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LET ME IN
Blu-ray Edition

Review by Michael Jacobson

Stars: Kodi Smit-McPhee, Chloe Grace Moretz, Richard Jenkins, Cara Buono, Elias Koteas
Director: Matt Reeves
Audio: Dolby TrueHD 5.1
Video: Anamorphic Widescreen 2.40:1
Studio: Anchor Bay
Features: See Review
Length: 115 Minutes
Release Date: February 1, 2011

Is there such thing as evil?”

Film **1/2

“Evil” may be too strong a word, but there definitely NEEDS to be a word for Hollywood's forever trend of taking an absolutely perfect foreign film and deciding that they can do it better. “Hubris”, maybe?

Let the Right One In was one of those rare movies that almost defied description and categorization. In my review of it, I called it the greatest vampire film ever, but that's the kind of praise that seems underhanded. It was simply my own ineptness trying to sum up something that transfixed and moved me like few pictures these days have the power to do.

I only wish once in a while a Hollywood studio would see a film like that and decide to throw a little money behind promoting IT instead of to remake it. The new millennium's cinematic landscape is absolutely littered with Hollywood remakes of horror films, many of which have come to us from other shores.

Let Me In, seen entirely without the prejudice of having seen the original and much better film, is a good piece of work. I wish I had the capacity to judge it only for its own merits and faults, but film critics don't operate inside a vacuum. I can't temporarily unsee Let the Right One In to give this remake a fresh look because that would be “fair”. All I can do is shake my head sadly in disbelief time and time again as shot after shot was so close to the original as to make trying NOT to compare impossible, and thereby setting itself up for failure.

The two young leads, as were the ones in the original, are impressive. Kodi Smit-McPhee stars as Owen, a twelve-year-old boy living in a New Mexico winter in the 1980s, tormented by bullies and suffering through his parents' divorce battle. Okay, if nothing else, I have to admit...I never knew New Mexico had snowfall before seeing this picture.

It all begins to change when a mysterious and melancholy little girl named Abby (Moretz) moves next door with an older man (her father?). They meet on the playground of their apartment complex after dark. Abby wears no shoes and smells funny. She tells Owen they can't be friends.

I'll take a leap of faith and assume I'm not spoiling anything...the trailers gave away plenty. Abby is a vampire and needs blood to live. The man she lives with has obviously been with her a long time, helping to supply her with blood by killing others so Abby doesn't have to, but becoming worse and worse at it. And as she does indeed become friends with Owen, Owen starts to find the strength within himself to face his adversities.

I was at least relieved to see that the movie really didn't take the direction that the trailer hinted at, which went out of its way to convince potential audiences that this was going to be nothing more than a very by-the-numbers vampire horror film. This story is anything but that. Matt Reeves obviously loved the original, because his remake is faithful to the point of becoming completely unnecessary.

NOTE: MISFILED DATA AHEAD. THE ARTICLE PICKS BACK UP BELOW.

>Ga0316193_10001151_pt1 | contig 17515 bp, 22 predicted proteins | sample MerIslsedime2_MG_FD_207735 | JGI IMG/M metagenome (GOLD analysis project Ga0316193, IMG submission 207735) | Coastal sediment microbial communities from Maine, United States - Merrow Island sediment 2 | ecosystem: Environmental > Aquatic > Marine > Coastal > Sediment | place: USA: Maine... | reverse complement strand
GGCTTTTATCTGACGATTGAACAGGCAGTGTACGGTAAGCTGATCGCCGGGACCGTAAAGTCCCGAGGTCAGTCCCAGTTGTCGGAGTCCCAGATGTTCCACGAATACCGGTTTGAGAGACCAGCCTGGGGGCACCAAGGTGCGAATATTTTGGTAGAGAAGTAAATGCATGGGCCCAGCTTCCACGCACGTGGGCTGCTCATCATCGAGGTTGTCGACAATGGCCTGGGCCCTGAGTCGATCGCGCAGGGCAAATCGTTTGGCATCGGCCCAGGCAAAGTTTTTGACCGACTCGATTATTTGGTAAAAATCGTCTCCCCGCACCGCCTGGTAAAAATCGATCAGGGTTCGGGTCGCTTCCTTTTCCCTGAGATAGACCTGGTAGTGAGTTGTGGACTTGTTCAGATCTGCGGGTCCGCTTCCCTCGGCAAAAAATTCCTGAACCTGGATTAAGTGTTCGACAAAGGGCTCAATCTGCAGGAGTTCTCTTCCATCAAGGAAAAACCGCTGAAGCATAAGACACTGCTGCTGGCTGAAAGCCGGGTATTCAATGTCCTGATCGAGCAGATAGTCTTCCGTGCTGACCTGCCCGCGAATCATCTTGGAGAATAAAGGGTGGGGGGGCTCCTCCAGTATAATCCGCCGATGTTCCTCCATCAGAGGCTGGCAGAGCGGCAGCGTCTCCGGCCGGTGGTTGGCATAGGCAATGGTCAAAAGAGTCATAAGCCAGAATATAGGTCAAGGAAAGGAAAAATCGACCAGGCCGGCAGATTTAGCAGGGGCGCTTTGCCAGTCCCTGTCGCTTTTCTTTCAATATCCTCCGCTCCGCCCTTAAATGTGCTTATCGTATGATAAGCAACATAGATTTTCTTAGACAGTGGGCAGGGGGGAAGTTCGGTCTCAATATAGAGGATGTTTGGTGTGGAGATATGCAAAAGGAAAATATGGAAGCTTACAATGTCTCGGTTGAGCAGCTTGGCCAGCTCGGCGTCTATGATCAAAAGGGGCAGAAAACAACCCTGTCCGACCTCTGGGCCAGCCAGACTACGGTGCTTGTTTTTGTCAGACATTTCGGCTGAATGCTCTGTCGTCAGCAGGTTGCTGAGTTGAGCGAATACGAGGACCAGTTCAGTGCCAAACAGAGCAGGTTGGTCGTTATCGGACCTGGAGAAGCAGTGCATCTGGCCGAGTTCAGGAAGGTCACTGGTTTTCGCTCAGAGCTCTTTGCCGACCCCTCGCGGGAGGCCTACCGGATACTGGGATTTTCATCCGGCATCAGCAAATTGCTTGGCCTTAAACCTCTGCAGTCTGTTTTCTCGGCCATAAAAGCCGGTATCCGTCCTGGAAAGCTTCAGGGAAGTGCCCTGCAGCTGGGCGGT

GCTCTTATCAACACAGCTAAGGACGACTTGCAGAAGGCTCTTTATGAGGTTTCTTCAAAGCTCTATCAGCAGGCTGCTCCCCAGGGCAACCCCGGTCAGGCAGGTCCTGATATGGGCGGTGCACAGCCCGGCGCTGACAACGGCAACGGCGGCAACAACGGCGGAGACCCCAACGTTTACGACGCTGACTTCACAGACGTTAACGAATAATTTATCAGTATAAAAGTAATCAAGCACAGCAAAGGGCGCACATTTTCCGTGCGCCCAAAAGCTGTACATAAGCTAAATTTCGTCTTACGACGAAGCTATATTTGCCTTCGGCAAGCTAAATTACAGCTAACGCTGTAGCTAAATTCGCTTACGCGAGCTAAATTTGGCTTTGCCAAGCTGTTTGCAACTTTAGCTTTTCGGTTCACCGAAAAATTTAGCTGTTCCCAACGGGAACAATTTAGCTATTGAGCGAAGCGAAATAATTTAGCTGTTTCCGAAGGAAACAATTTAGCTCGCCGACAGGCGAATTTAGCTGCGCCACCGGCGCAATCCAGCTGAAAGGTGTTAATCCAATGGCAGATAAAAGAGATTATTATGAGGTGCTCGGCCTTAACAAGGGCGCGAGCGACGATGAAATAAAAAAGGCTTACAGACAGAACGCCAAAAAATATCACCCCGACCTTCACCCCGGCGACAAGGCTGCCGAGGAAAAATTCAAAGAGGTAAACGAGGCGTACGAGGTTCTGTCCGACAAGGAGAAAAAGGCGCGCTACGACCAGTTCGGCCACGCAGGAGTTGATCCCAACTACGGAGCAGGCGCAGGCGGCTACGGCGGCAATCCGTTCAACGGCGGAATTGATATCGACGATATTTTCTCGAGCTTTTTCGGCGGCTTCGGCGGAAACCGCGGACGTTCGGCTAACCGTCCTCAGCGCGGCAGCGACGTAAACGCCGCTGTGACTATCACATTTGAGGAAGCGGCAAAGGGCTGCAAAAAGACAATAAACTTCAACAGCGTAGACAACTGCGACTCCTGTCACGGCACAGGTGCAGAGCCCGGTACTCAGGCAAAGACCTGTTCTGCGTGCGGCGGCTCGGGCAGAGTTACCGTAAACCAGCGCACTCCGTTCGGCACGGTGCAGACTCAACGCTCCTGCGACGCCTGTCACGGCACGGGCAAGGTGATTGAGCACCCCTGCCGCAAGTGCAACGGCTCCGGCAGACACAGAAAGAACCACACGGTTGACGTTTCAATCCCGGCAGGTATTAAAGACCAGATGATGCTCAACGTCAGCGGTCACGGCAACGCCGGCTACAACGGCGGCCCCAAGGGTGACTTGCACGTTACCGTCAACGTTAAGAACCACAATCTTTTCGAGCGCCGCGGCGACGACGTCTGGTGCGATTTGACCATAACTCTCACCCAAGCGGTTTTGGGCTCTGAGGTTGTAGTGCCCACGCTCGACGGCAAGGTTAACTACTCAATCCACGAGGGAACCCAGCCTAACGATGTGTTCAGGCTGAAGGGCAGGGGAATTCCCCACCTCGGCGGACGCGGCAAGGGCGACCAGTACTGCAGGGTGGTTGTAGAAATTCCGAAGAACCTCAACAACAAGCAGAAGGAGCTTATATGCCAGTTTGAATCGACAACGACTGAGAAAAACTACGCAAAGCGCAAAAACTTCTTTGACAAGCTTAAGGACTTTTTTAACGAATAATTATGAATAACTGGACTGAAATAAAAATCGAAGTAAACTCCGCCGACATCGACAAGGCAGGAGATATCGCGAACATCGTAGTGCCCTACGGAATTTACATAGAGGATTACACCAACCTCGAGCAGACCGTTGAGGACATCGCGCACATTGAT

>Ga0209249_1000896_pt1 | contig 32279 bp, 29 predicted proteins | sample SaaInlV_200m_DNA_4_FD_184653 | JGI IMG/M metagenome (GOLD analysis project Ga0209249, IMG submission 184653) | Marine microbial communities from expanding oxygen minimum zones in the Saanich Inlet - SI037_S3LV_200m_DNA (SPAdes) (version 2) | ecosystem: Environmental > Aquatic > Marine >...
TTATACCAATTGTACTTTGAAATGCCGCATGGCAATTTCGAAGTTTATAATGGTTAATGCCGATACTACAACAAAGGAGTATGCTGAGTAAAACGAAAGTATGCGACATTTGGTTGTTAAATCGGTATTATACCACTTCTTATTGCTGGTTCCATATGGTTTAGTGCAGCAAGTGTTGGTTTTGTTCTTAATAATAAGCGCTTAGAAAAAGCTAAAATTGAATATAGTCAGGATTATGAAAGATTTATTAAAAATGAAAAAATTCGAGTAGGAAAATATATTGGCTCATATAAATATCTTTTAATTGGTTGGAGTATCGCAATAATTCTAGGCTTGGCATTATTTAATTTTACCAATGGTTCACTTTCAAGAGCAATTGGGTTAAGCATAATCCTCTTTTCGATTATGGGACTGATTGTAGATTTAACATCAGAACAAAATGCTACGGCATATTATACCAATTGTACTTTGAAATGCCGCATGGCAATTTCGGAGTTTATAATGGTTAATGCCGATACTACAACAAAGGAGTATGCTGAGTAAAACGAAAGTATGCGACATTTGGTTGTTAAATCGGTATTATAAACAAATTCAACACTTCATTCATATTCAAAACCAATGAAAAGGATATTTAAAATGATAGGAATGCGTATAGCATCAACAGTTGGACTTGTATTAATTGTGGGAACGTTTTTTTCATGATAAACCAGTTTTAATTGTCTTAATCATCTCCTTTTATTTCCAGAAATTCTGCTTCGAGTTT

What's missing are the moments of truth and revelation between two kids with troubled worlds and their explorations of it and themselves together. The words are right, and the young actors are right. I suppose it suggests that the real magic of movies exists not on the printed page or on the screen, but somewhere between the screen and our own eyes.

I admit I would probably offer this picture great praise if I hadn't seen the original so many, many times, but as I already mentioned, that's not an option. “Unbiased opinion” is what reviewers are expected to offer, but that's an oxymoron. Of course our opinions are biased, and shaped by the experiences of our lives, whether it's the people we know, the places we've been, or the movies we've seen.

If you've never seen Let the Right One In, you might be in for a memorable and fresh experience with Let Me In. In that respect, I somewhat envy you.

Video ***1/2

This is a solid anamorphic transfer from Anchor Bay that delivers well with the abundance of bright, white snowscapes and multitude of dark night scenes. A few of those do exhibit a little bit of grain from the film stock, but overall, the clarity and crispness of the high definition images rings through beautifully.

Audio ****

This is a particularly good HD audio offering, one where the soundscape ranges from subtle to overwhelming. I was particularly impressed with just how deep some of the remote channels seemed to go...as if the sounds were even farther left and right than where my speakers were placed. Nicely done!

Features ***1/2

The extras start with a commentary by writer/director Reeves, along with a look at the making of the movie. There are featurettes on both the special effects and the car crash sequence (and here's genuine praise: this is THE greatest car crash sequence I've ever seen on film. No hyperbole. EVER.). There are some unrated deleted scenes, the original green and red band trailers, plus a poster and stills gallery. Exclusive to Blu-ray is the special “Dissecting Let Me In”.

Rounding out is a new comic book and a bonus digital copy disc.

Summary:

Many unfamiliar with the original movie will champion Let Me In as a stunning new chapter in horror, and I have no desire to rain on that parade. I will, however, politely but firmly suggest that chapter had already been written, and nudge you sincerely toward a truly mesmerizing and unique horror offering in Let the Right One In. Don't be put off by the subtitles...what happens underneath them is a magic few films even hope to achieve.

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